• You can play a video game or watch videos that will distract you for a bit or a movie, something like that. 
  • You can use the good enough exercise. You can write 10 things you would do if you felt good enough right now, and then start doing things on that list. Another technique is what we call widening your perspective to know that you’re worthy and more than just like one incident.
  • You can check in with your values. What makes me happy? What gives me the deepest sense of fulfillment? What do I value most? And then you do something that aligns with that. 

So I know that the cats at the cat shelter make me very happy. Maybe if I was having an emotional collapse, actually I wouldn’t want to be like driving in traffic because they’re about, cats are about 20 minutes from us and um, and it’s all in traffic.

It’s not like a wonderful mountain road with trees and beautiful scenery, . It’s like driving on a major highway trying to avoid being in an accident kind of driving. So it’s not exactly the kind of driving I’d want to do if I’m not feeling super regulated. But if I felt like I could drive and go somewhere that makes me happy, I would do that.

I actually consider going to the beach this morning because the beach often helps me feel calm and happy. But I actually did have some work to get done this morning, so I was like, I will go home and work. I think that feels a little more manageable to me because I didn’t want the rest of the day to feel unmanageable.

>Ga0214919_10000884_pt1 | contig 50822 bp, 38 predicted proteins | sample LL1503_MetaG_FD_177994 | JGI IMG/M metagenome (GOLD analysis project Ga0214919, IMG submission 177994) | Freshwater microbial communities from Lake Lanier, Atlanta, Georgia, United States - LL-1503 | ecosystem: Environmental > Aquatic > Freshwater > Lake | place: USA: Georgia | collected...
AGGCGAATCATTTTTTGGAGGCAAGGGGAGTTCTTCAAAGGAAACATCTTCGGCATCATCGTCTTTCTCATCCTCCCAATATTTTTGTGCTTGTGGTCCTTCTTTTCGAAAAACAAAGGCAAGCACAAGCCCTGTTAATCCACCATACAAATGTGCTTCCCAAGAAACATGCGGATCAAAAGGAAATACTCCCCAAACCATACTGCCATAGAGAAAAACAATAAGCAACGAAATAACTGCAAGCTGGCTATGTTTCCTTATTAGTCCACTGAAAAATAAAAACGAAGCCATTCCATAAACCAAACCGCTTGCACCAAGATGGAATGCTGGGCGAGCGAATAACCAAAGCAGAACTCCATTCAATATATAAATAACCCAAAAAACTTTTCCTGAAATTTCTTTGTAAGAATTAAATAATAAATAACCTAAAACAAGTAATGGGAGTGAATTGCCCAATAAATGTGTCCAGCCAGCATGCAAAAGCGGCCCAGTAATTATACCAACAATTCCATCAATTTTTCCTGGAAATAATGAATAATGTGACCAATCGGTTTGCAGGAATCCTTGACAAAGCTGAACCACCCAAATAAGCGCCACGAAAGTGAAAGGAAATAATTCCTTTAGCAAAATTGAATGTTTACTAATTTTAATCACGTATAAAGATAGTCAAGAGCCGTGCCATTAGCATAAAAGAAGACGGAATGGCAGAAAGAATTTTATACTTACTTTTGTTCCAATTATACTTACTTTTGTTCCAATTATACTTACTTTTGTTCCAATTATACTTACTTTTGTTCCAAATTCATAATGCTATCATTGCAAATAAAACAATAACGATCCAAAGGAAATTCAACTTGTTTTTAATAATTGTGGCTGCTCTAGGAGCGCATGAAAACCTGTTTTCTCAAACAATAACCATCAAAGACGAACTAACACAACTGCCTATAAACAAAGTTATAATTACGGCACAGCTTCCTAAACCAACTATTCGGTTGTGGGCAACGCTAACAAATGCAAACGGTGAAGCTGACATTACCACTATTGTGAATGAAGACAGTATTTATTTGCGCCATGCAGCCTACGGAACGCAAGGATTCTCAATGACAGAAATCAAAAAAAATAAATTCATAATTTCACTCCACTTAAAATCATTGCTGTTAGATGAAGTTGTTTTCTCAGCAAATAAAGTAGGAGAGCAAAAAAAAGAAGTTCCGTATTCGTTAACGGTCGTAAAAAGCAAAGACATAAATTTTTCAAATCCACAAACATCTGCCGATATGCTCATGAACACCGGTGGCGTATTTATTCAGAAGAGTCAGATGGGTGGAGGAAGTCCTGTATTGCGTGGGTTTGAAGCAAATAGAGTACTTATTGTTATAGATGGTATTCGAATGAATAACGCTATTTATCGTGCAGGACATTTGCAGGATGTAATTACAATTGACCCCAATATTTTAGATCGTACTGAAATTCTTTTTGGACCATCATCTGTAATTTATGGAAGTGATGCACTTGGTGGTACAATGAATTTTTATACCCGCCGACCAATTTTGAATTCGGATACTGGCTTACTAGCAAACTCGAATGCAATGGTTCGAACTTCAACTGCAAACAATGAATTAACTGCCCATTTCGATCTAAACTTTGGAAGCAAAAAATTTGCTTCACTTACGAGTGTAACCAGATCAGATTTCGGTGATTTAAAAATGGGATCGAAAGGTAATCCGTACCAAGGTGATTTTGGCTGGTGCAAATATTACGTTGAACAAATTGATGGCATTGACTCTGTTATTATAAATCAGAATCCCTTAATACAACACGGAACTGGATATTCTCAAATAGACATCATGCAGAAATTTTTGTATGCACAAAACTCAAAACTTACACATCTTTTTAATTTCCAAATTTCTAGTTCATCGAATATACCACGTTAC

And if I don’t get my work done in the beginning of the day, sometimes then sometimes that feeling will start to creep in in the afternoon. I don’t like that feeling. I’d rather not have it . I’d rather feel like everything is manageable with my many, many lists. From a spiritual viewpoint, I know not everything is manageable, that things happen for a reason.

  • You can turn to spirituality, so that’s something that is often helpful. 

I was talking to my daughter yesterday, the one in college. She said, mom, do you remember that email you sent me? Where you were giving me tips on dealing with a roommate I didn’t like. It was the first time she had been to college and had roommates and all that stuff.

And I said, yeah, I do have a vague memory of that, but I don’t remember the tips at all. And she said, oh, I can pull it up, because of course you can, you know, search email very easily. So she pulls it up and she starts reading it and one of the tips was to do some of the Abraham Hicks processes. Abraham Hicks is a spiritual let’s say collective. If you listen to them, you know what that means. If you don’t, you’ll have to look it up. Sorry. Don’t have time to go into it now, but, but they published a book that gives all these processes for basically making yourself feel better. Or aligning with what you want. And it has like 20-plus processes.